A Congressman’s Speech Goes Viral! Imagine media coverage of compelling national debate and dialogue? If only…

Let’s face it, congressional speeches rank pretty low on the media’s food chart of what New York based executives think American audiences care about.  While there is still beat coverage on Capitol Hill, few speeches seem to make it on network radio or TV, and except for CSPAN, there is precious little video coverage of what’s said in the well of the House and Senate. What little is said is reduced to snippets of sound and not substantive blocks or speeches.

That’s what makes Rep. Anthony Weiner’s (D-NY) Thursday remarks about funding medical coverage for first responders to 9/11 all the more surprising.  His passionate speech, some will call it angry and emotional, was aired on both morning and evening newscasts Friday.  ABC’s World News Tonight treated it as a stand alone sound bite while NBC Nightly News incorporated it into a larger story.  But 48 hours after his remarks, by midday Saturday, the speech was watched almost 500,000 times on You Tube alone.

This poses the question – was it because he was emotional or did it merely tap the emotional third rail represented by 9/11?  Was that passion unusual for the House?  Online coverage Congressman Anthony Weiner gets loud, calls out GOP for 9/11 health bill made reference to Weiner as a modern day Mr. Smith, a modern day James Stewart, the incarnate member of the Congress, imbued with passion and commitment and oratory.

From my perspective I wonder whether there is a greater-than-imagined appetite for stirring oratory?  I wonder if the American media might steal a page from British coverage of Parliament, for instance Prime Minister’s Question Time,  where there has always been greater attention paid to the spoken word and disagreement.

No doubt the overwhelming amount of live coverage from Congress, as well as state houses and local elected offices and boards, is dismal – stiff, formal, impersonal and quite often less than articulate. But it it refreshing to see and hear compelling speeches. And judging from the response to Representative Weiner, networks ought to take note that the public does feel well-served when they can hear and see for themselves.

On the face of this it is a risk of producing “boring” TV. Or is it?

Pay more, get less, be happy

Taxes and fees are rising while services are declining, dwindling and diminishing.  Is this a good deal for any of us?  Some one will have to explain this to me as if I am a child because while I understand what is happening, and what seems inevitable, I am at a loss to comprehend how some people are trying to spin this as a positive thing in our lives?

Recently Colorado Springs announced it might turn off one-third of all its street lights to save money.  I guess this is the same logic that Toyota used in determining it would be less costly to hide defects in lieu of announcing a recall, with all that inevitable negative  publicity and notoriety.  I think that’s called calculated risk – what a few law suits would cost when weighed against the harsh negative glare.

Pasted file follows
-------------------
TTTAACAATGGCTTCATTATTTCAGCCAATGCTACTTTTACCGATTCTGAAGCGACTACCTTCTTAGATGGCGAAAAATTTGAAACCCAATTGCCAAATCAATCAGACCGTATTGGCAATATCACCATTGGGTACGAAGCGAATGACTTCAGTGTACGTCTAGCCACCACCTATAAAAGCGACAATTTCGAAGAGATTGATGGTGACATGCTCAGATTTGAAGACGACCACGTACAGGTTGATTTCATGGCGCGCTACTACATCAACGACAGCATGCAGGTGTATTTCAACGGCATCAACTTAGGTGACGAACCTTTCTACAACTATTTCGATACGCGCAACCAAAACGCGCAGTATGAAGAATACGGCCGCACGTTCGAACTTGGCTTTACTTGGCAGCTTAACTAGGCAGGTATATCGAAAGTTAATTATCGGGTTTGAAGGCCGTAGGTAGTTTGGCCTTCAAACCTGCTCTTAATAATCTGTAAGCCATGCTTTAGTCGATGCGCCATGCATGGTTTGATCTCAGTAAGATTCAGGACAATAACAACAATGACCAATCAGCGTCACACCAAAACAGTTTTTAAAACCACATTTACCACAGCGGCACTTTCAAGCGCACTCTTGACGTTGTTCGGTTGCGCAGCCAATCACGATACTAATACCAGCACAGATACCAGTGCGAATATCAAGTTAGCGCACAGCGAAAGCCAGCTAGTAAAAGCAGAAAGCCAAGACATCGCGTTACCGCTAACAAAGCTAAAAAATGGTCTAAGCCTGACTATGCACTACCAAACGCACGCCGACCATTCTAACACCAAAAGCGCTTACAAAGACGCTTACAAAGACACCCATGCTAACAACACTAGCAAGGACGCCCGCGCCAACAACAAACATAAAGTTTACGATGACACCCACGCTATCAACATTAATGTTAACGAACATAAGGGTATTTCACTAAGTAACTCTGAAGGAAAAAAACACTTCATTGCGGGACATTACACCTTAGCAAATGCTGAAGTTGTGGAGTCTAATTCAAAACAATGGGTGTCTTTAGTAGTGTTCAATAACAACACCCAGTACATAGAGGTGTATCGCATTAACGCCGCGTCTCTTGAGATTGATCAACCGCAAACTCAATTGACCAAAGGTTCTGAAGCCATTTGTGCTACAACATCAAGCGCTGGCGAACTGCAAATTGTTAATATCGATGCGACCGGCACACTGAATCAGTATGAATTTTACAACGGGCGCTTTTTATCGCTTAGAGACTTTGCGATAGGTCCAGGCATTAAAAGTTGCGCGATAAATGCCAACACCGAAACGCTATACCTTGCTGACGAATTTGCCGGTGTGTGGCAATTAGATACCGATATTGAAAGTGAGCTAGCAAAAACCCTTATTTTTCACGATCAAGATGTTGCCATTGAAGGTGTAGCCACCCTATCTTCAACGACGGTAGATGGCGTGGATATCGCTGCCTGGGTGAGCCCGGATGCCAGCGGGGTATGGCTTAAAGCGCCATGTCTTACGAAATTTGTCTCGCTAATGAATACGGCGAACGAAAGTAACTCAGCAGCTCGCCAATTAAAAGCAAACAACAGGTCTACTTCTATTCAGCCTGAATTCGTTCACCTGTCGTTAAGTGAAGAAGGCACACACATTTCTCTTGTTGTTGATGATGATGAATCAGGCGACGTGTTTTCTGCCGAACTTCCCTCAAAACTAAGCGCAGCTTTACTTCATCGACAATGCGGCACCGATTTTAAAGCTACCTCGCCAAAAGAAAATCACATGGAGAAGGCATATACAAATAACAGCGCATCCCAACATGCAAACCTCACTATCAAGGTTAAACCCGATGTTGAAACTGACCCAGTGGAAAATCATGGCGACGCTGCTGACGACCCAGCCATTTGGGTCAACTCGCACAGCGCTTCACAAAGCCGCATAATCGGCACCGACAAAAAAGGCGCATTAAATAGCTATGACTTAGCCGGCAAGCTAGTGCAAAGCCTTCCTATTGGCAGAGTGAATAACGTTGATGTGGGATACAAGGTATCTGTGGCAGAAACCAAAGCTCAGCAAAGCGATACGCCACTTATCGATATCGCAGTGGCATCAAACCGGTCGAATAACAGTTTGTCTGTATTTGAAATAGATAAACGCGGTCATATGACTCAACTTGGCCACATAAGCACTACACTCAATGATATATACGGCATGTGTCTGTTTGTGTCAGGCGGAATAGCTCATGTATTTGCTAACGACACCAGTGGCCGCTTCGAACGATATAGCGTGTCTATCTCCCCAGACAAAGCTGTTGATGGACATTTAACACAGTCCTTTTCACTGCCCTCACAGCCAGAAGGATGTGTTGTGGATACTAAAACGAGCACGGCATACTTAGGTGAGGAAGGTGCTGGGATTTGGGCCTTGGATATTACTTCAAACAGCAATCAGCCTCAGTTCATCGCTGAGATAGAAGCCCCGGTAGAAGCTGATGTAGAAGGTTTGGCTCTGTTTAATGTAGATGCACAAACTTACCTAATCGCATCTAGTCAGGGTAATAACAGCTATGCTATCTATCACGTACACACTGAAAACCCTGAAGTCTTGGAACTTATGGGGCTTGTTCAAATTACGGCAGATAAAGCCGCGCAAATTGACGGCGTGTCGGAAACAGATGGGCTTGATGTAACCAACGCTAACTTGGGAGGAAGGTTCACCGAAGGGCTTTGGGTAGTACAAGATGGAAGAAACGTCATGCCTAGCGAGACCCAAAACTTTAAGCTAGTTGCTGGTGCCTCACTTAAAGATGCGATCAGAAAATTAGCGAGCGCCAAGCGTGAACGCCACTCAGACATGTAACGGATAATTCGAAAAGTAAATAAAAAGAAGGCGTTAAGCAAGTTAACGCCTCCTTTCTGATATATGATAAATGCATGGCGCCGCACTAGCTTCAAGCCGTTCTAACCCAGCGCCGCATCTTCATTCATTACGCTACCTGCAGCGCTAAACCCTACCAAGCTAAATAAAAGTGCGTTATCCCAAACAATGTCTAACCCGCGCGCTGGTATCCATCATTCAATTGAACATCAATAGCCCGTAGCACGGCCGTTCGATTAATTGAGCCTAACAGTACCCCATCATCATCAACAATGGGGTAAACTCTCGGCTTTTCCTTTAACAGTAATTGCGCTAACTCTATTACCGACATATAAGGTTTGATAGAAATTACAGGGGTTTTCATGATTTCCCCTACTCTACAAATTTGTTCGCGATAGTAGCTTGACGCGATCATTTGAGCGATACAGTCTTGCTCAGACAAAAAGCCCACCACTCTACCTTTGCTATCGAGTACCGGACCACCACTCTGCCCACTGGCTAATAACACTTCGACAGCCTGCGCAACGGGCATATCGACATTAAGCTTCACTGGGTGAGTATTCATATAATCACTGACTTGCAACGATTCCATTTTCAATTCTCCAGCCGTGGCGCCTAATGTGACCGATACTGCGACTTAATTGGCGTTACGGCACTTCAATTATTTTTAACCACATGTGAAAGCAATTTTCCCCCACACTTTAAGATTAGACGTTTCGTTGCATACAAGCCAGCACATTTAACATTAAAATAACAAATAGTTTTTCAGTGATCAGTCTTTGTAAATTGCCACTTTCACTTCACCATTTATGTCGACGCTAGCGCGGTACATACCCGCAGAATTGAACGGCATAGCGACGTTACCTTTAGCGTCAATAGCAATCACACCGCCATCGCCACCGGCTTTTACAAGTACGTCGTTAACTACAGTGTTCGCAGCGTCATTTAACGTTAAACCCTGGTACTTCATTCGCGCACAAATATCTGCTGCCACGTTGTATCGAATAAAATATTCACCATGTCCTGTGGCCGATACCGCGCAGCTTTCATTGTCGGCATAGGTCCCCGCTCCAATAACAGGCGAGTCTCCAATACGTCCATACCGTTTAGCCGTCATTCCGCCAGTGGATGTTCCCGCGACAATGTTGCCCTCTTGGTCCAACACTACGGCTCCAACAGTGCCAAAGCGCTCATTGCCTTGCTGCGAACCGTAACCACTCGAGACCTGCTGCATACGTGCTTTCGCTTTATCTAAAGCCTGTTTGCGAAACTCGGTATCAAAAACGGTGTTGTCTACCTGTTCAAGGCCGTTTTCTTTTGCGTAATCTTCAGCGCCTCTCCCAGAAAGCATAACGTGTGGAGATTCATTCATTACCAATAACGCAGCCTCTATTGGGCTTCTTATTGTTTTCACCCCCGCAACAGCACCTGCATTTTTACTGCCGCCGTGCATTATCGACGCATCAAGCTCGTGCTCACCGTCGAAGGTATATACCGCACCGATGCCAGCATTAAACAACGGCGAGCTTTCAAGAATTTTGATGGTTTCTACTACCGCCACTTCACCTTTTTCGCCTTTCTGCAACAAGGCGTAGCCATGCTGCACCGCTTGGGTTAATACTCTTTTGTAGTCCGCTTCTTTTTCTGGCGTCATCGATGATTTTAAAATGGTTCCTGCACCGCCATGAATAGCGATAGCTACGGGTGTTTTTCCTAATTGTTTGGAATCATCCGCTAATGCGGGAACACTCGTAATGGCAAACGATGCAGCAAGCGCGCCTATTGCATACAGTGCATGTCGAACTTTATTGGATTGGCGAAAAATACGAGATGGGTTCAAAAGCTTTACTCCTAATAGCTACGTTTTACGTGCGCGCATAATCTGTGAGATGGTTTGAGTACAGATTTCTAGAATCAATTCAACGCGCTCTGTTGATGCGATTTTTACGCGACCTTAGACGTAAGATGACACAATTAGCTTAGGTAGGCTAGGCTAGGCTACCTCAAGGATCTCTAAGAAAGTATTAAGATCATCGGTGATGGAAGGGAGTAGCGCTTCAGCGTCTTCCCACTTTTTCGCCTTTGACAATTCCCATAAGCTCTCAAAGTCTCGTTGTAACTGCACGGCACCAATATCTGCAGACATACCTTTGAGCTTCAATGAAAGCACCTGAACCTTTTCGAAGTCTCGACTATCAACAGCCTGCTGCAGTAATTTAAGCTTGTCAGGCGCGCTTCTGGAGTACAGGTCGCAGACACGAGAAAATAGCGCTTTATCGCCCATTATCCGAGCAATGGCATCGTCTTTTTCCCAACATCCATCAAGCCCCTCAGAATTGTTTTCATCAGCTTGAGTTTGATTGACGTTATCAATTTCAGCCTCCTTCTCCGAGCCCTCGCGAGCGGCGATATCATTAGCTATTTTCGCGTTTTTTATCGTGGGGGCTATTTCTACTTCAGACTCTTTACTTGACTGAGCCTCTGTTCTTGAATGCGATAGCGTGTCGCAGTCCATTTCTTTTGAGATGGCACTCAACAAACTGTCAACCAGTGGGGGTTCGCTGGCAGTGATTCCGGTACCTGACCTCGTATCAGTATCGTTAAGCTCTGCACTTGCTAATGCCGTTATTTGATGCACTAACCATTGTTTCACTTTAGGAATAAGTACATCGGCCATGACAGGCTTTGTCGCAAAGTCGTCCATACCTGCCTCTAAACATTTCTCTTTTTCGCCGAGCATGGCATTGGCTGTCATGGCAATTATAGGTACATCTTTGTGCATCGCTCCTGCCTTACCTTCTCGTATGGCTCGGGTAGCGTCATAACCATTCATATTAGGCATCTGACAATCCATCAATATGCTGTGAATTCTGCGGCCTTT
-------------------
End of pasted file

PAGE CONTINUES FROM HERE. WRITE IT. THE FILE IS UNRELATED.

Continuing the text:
So Colorado Springs may darken some lights… I guess the first fender bender or trip and fall will be less expensive than providing the public with the amount of light that was once determined to be in the public good.

There was an article recently in The New York Times that subway ridership was down but the cost of running the trains was rising, so the transit agency spokesmen explained fewer riders will have to pay higher fares for the privilege of using the service.  And there was a story in the San Francisco Chronicle that Bay Area transit agencies were so bloated with executive’s high salaries that they will never have sufficient ridership to pay that burden.  Instead they are cutting routes and decreasing service frequency, presumably creating a hardship for the riders, but no where in the article was there any indication the agencies were grappling with the inherent, underlying problem.

I guess their calculated risk is that no one will come to the transit agency offices with the intent of storming the gates and tar and feathering executives and those responsible.

We lost a lot when tar and feathering went out of style… just imagine…

Look – I admit I do not pretend to have the answer.  I see all this as a conundrum.  I see the coverage of these stories as little illustrations if fruitless dialogue.  The public certainly and justifiably feels screwed just as agencies and governments retreat behind barricades and bromides offering defensive assertions that mega salaries are required to assure they have best and brightest management.  The best and brightest – and this is what they have given us?  Yet another conundrum.
The over arching system feels rotted.  The supporting assumptions and beliefs seem brittle and broken.   Let’s call it for what it is – the system is broken and until those in charge step up and admit the changes required are more difficult (and personal) than simply raising taxes and fees while cutting services we will have little meaningful resolution.